New Jersey man paid U.S. Post Office carries to steal check books and credits cards from the mail
An Irvington, Essex County man has been sentenced to 4-years in prison after playing a leading role in a conspiracy to steal checkbooks and credit cards from the mail, deposit fraudulent checks which included pandemic relief checks, and use stolen credit cards without authorization, announced U.S. Attorney Philip R. Sellinger on Monday.
The rouse lasted for a little more than a year, between February of 2019 and May 2020.
During that time, 27-year old Jeffrey Bennett joined with others to illegally, and fraudulently, obtain money from certain undisclosed financial institutions.
Bennett would deposit counterfeit checks, as well as checks he stole from the mail, and put them into accounts at these institutions.
He would then withdraw the funds before the respective financial institutions would be able to identify that the checks were fraudulent and be able to prevent any more withdrawals.
The conspiracy took a crooked turn as well when Bennett and his conspirators arranged for U.S. Postal Service employees to allegedly steal credit cards and blank check books from the mail.
In exchange, those carriers would get cash payments.
When U.S.P.S. employees gave Bennett and the others the checks they, in turn, forged signatures on those checks of the actual account holder and negotiated the checks as well, to make them payable to the individual.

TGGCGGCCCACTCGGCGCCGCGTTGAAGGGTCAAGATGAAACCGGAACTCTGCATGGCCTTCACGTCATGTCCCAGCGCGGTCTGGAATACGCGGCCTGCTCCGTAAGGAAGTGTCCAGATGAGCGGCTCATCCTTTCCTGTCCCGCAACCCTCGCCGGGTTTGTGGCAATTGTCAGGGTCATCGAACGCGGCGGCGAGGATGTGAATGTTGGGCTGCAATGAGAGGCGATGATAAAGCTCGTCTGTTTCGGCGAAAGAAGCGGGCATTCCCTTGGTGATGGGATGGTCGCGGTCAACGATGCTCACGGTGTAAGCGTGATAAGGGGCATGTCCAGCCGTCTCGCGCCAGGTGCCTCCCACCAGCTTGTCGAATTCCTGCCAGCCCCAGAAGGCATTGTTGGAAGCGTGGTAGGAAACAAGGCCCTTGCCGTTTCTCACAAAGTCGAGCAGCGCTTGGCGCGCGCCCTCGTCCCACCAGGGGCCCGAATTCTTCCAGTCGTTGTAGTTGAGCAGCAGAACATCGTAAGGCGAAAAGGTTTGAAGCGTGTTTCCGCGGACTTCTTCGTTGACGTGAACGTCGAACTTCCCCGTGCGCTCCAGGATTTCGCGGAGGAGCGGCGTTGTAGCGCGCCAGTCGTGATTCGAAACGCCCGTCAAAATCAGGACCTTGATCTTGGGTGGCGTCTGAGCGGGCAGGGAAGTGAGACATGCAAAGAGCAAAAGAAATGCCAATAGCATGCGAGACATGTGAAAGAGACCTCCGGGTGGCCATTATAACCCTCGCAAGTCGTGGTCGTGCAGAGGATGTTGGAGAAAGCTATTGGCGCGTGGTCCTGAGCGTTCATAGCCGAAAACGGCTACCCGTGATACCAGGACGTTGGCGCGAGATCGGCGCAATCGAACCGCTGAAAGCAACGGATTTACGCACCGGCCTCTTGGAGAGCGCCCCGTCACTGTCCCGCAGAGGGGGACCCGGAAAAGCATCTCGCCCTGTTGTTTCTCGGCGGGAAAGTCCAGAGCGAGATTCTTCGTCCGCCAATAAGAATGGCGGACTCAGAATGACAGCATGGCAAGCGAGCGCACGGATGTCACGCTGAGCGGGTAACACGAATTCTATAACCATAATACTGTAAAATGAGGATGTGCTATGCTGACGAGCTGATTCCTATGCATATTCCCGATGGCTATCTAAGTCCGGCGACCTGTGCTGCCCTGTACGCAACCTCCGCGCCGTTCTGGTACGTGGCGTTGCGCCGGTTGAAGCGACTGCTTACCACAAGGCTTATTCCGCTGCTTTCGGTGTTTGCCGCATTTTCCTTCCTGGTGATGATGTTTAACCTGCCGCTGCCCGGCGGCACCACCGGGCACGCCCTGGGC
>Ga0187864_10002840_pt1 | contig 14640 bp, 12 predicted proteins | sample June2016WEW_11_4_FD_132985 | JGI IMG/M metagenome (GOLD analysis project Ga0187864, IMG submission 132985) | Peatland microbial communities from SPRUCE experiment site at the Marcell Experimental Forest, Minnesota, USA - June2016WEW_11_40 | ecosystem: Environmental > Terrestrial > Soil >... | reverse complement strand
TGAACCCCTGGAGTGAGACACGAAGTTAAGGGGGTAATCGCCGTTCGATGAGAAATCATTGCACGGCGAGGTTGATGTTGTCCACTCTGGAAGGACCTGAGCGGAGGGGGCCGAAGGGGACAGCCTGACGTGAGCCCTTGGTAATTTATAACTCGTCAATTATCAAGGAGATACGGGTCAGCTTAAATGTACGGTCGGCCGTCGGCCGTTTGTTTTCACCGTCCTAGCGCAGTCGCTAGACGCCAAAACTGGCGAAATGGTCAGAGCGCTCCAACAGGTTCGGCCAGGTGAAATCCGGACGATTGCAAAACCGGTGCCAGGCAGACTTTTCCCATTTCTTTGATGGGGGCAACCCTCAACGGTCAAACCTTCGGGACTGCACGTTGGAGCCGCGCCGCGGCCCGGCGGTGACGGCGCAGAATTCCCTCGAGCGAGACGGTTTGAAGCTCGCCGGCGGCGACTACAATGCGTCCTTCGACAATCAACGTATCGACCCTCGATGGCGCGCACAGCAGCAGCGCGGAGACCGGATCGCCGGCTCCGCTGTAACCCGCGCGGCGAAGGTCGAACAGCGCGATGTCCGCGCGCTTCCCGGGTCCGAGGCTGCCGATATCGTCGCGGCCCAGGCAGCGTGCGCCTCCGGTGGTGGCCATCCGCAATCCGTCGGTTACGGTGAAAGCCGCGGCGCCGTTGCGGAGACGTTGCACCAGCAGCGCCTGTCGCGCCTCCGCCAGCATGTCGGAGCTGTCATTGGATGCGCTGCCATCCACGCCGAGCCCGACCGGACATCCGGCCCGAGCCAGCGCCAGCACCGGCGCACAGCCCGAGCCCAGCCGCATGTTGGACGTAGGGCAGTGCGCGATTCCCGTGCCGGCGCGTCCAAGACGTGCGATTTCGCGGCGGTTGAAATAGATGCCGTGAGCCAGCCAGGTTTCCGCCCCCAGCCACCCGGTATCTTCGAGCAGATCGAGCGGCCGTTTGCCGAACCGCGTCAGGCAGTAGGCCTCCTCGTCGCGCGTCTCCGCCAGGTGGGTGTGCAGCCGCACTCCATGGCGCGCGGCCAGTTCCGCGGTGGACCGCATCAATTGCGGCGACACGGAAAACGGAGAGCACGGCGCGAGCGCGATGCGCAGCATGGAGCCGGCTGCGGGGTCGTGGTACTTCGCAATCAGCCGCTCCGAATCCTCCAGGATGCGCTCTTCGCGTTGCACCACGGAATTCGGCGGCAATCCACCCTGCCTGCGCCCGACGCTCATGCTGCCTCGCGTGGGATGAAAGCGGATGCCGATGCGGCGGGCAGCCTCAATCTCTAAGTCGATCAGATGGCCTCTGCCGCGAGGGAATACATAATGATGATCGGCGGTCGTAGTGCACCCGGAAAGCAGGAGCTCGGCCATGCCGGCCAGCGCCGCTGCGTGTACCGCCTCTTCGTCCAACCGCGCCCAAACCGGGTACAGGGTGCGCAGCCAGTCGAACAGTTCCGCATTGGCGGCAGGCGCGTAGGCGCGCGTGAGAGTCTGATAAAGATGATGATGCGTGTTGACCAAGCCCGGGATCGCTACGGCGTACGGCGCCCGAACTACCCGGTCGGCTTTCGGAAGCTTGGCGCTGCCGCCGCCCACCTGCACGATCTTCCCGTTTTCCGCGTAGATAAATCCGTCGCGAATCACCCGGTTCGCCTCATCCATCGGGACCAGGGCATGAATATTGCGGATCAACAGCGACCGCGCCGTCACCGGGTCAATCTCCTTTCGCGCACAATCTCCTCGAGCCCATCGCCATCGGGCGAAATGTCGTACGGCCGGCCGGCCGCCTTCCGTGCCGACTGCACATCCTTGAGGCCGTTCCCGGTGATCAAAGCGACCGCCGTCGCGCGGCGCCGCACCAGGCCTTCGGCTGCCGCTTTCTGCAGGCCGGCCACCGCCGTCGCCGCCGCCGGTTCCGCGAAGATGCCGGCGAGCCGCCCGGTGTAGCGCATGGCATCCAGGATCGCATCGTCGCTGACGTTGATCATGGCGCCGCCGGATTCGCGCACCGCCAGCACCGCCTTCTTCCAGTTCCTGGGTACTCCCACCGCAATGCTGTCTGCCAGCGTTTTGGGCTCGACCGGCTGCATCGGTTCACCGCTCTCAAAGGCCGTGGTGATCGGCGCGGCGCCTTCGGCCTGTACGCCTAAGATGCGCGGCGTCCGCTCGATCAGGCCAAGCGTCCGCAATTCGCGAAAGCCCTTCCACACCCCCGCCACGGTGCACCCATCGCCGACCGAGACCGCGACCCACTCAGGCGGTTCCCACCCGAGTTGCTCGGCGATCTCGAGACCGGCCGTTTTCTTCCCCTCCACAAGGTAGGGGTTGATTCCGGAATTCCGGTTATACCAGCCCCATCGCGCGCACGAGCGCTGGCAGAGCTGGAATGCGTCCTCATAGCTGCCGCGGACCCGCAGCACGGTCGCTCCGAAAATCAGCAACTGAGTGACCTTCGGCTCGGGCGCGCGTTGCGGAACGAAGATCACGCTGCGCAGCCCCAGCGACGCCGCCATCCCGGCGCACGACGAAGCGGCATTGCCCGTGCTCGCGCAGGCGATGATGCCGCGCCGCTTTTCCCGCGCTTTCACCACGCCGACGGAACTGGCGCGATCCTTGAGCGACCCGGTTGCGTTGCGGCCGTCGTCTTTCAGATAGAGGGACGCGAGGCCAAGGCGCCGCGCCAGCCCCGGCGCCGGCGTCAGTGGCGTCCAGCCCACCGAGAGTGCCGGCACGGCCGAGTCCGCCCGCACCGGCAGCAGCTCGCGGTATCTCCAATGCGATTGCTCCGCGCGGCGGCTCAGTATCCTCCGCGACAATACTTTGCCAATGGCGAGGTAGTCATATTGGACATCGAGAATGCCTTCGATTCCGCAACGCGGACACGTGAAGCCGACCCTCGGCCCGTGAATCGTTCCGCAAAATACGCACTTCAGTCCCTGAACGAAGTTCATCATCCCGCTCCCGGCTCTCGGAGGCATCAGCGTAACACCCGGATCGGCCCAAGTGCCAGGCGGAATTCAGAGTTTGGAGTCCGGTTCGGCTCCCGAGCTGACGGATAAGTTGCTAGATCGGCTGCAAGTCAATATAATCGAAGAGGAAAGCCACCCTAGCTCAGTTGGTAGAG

Some of the individuals getting paid were high school students in New Jersey, who gave Bennett and company access to their bank accounts and in return, they got cash as well.
In total, Bennett and the group of conspirators tried to obtain about $366,000 from financial institutions.
Following his arrest, Bennett pleaded guilty to one count of conspiracy to commit bank fraud, and now, in addition to 4-years in prison, he'll be under three years of supervised release.
Bennett has also been ordered to pay restitution in the amount of $61,438.
The government is represented by Assistant U.S. Attorneys Jonathan Fayer and Elaine K. Lou in Newark.
Defense counsel: John Yauch Esq., Assistant Federal Public Defender, Newark.